The stage, it seemed, was set for the reigning Eastern and Western Conference Players of the Week to put on a star-studded, heavyweight, Monday night clash.
Within minutes, it became clear that Brook Lopez and the rest of the Milwaukee Bucks had other plans.
On the backs of Lopez’s 27-point, nine-rebound night, the Bucks walked into Moda Center and outclassed the Portland Trail Blazers from the opening whistle, en route to a wire-to-wire 127-108 win. The talented Bucks center had strong support in the form of Milwaukee’s two new All-Stars nominees with Giannis Antetokounmpo (24 points, 13 rebounds, eight assists) and Jrue Holiday (20 points, four rebounds, eight assists) helping lead the charge.
On the Blazers’ side, Portland was again led by Damian Lillard, who shook off a slow start to put together a 28-point, five-assist outing, with the other four Blazers starters also scoring in double-figures. The back-to-back losses move them to No. 11 out West. Here were a few other aspects that stood out in tonight’s defeat.
Splash Mountain vs. Mountain Drew?
As noted above, it’s difficult to kickstart tonight’s recap in any other form other than with Lopez’s performance. After failing to score in double-figures in each of the three games prior, the former one-time All-Star was threatening that number before the game’s first commercial break. Putting on his best Lew Alcindor impersonation, Lopez rendered the Blazers’ interior defense helpless with a perfect six-of-six performance inside the paint — hook shots, alley-oops, one-legged fadeaways, you name it — and still found time to drain a few 30-footers to keep Portland honest.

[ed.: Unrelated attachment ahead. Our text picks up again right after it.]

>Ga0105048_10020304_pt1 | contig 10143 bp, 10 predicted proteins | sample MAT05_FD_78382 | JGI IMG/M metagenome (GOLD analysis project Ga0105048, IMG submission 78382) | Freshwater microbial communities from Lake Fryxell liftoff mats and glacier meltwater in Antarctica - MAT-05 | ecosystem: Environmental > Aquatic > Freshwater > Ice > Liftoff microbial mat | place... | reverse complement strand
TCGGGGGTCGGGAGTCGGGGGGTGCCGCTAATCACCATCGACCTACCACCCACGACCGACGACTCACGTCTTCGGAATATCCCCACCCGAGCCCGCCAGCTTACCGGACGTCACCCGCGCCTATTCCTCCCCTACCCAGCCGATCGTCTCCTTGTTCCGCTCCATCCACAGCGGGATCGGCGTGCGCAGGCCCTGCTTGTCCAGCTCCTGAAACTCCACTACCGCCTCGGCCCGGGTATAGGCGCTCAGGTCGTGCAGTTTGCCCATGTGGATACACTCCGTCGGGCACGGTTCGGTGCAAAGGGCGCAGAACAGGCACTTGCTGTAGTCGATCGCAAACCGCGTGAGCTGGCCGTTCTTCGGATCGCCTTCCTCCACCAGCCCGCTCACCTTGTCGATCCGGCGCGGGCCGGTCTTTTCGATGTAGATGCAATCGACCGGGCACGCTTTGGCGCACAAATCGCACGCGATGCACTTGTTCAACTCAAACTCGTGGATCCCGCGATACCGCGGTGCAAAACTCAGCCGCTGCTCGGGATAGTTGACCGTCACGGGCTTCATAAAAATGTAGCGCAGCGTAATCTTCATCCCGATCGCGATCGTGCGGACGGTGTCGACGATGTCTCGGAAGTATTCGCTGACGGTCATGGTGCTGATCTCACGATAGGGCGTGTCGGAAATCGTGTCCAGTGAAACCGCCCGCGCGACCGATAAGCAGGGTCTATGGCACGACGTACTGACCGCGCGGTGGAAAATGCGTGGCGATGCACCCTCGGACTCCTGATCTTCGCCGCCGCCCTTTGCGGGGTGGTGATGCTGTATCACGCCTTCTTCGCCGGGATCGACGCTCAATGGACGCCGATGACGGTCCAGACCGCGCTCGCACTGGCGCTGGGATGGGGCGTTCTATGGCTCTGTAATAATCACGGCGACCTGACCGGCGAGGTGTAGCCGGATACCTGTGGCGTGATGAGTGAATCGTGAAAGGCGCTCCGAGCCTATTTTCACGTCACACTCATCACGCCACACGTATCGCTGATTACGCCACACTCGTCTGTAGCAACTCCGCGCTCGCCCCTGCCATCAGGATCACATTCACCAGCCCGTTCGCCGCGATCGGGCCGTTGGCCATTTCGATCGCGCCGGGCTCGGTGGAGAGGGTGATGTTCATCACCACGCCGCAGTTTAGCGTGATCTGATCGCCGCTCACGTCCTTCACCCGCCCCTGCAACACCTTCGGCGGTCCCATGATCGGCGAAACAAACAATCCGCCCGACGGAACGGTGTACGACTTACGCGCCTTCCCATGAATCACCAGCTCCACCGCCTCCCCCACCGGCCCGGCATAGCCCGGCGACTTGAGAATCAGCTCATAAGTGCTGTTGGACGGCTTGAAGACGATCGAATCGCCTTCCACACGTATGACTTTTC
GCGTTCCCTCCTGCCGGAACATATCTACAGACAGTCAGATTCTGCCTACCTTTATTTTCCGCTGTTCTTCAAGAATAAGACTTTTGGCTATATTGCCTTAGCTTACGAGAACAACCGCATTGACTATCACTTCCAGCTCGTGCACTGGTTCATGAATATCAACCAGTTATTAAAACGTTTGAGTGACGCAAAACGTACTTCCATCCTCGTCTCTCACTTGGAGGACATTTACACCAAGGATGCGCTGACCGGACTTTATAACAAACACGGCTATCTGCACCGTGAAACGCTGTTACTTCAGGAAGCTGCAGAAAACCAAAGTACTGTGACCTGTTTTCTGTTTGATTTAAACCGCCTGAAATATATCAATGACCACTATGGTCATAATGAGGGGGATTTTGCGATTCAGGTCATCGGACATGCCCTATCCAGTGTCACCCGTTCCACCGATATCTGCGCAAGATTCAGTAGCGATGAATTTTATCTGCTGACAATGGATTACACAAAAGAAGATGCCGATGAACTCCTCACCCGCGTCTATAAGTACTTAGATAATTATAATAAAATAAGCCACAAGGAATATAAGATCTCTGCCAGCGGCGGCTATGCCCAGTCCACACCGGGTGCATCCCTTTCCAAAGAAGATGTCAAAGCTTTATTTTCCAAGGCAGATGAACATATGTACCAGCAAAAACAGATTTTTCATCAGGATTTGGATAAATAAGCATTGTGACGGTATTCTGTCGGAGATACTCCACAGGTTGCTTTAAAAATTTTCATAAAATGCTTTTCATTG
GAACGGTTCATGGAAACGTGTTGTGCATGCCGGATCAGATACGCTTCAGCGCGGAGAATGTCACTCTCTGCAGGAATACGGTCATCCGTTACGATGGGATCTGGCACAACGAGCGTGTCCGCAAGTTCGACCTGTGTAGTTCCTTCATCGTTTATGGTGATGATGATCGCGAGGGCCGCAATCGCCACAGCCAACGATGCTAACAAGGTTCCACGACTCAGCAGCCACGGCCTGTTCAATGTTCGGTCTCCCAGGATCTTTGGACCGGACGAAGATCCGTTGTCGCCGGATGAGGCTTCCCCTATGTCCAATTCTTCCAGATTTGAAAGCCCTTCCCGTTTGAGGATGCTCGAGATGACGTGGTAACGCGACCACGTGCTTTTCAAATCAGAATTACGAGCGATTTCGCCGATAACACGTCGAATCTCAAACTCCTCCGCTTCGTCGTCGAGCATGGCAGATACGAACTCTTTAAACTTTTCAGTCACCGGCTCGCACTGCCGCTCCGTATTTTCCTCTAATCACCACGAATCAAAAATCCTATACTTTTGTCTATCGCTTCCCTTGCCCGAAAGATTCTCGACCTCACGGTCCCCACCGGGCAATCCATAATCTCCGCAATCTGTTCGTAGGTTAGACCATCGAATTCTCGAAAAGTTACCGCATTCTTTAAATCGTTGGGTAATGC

It further emphasized the growing problem with Portland’s paint protection. Over its last five games, only the Raptors are allowing a higher percentage in that range within five-to-nine feet away. Lopez had his average by halftime; there were enough points to divvy among himself, his brother Robin, and even George Lopez if we wanted some.
On the other end, Drew Eubanks sought to offer some level of a counter, largely due to how the Bucks’ defense played the likes of Lillard and Simons. Given their length and aggressiveness in denying screening angles, Milwaukee was able to force the ball out of their hands, leaving Eubanks with an array of open looks on his floaters and 10-footers, to which he obliged.
Bring Out the Bingo Boards:
When the Blazers have lost games at home — or really in general — it often boils down to one of three issues: (1) the 3-point shot just doesn’t drop, (2) a slow start, or (3) an incompetent effort on the defensive end. Not that this is necessarily rocket science, but each of those three problems plagued the Blazers once more in what could’ve been viewed as a litmus test-type game against an elite Bucks team.